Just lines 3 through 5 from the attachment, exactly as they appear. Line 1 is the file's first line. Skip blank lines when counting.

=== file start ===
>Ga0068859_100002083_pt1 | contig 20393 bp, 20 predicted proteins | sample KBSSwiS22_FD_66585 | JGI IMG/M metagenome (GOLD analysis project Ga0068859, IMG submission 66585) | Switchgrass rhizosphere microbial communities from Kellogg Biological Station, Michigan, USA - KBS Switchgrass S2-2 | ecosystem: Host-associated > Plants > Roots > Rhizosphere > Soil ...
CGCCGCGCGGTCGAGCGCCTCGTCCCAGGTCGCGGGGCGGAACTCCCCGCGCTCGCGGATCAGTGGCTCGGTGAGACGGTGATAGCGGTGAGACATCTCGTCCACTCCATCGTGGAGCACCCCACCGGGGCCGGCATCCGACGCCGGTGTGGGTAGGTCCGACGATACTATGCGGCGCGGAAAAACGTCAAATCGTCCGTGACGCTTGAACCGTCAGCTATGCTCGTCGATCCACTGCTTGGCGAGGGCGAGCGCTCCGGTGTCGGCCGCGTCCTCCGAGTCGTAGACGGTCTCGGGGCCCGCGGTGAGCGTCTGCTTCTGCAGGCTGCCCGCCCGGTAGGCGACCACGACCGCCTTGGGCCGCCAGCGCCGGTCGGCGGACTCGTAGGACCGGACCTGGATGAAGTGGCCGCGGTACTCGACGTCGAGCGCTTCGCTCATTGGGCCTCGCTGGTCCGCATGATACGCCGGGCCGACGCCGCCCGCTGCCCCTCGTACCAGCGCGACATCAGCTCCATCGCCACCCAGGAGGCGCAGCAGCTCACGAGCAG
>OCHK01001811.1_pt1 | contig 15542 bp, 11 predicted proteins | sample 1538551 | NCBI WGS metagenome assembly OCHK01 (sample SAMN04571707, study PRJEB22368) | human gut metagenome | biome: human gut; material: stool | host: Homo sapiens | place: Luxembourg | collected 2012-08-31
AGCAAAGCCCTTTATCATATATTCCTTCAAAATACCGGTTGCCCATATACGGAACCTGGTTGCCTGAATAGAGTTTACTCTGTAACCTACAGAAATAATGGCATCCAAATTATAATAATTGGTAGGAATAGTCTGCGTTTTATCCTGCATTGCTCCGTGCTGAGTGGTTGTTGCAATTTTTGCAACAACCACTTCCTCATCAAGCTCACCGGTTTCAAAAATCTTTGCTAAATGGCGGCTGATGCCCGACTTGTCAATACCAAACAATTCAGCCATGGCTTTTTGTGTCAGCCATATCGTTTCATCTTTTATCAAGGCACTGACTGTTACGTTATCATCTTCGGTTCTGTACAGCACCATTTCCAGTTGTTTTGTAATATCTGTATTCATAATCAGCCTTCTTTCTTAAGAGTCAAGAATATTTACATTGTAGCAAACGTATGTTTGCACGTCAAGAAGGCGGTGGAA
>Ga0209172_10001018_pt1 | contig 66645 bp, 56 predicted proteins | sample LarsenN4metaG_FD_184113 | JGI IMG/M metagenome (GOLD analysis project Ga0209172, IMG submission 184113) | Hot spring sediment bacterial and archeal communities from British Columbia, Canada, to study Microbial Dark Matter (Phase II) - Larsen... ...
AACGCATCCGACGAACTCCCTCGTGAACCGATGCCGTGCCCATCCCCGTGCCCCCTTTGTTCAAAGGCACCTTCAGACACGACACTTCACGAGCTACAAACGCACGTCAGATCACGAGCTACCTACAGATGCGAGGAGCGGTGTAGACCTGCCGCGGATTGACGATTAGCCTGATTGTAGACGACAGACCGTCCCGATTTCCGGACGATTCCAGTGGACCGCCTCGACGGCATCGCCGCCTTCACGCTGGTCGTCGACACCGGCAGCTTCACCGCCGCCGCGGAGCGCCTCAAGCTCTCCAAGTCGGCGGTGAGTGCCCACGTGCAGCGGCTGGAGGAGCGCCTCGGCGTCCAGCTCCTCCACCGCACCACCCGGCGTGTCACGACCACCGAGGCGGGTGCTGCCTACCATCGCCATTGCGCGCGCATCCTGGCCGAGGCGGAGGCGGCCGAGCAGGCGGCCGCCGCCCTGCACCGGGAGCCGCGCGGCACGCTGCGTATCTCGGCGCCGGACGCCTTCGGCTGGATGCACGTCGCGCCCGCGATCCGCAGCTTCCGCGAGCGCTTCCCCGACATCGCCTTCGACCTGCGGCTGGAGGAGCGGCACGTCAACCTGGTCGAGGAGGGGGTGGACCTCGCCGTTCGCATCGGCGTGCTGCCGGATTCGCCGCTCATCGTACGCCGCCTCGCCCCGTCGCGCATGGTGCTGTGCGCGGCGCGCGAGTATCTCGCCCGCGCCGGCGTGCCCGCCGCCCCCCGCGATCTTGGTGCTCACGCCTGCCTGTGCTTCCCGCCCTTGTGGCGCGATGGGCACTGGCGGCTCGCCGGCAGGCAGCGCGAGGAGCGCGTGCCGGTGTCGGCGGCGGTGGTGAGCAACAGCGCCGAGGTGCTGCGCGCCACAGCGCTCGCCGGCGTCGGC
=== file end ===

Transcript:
>OCHK01001811.1_pt1 | contig 15542 bp, 11 predicted proteins | sample 1538551 | NCBI WGS metagenome assembly OCHK01 (sample SAMN04571707, study PRJEB22368) | human gut metagenome | biome: human gut; material: stool | host: Homo sapiens | place: Luxembourg | collected 2012-08-31
AGCAAAGCCCTTTATCATATATTCCTTCAAAATACCGGTTGCCCATATACGGAACCTGGTTGCCTGAATAGAGTTTACTCTGTAACCTACAGAAATAATGGCATCCAAATTATAATAATTGGTAGGAATAGTCTGCGTTTTATCCTGCATTGCTCCGTGCTGAGTGGTTGTTGCAATTTTTGCAACAACCACTTCCTCATCAAGCTCACCGGTTTCAAAAATCTTTGCTAAATGGCGGCTGATGCCCGACTTGTCAATACCAAACAATTCAGCCATGGCTTTTTGTGTCAGCCATATCGTTTCATCTTTTATCAAGGCACTGACTGTTACGTTATCATCTTCGGTTCTGTACAGCACCATTTCCAGTTGTTTTGTAATATCTGTATTCATAATCAGCCTTCTTTCTTAAGAGTCAAGAATATTTACATTGTAGCAAACGTATGTTTGCACGTCAAGAAGGCGGTGGAA
>Ga0209172_10001018_pt1 | contig 66645 bp, 56 predicted proteins | sample LarsenN4metaG_FD_184113 | JGI IMG/M metagenome (GOLD analysis project Ga0209172, IMG submission 184113) | Hot spring sediment bacterial and archeal communities from British Columbia, Canada, to study Microbial Dark Matter (Phase II) - Larsen... ...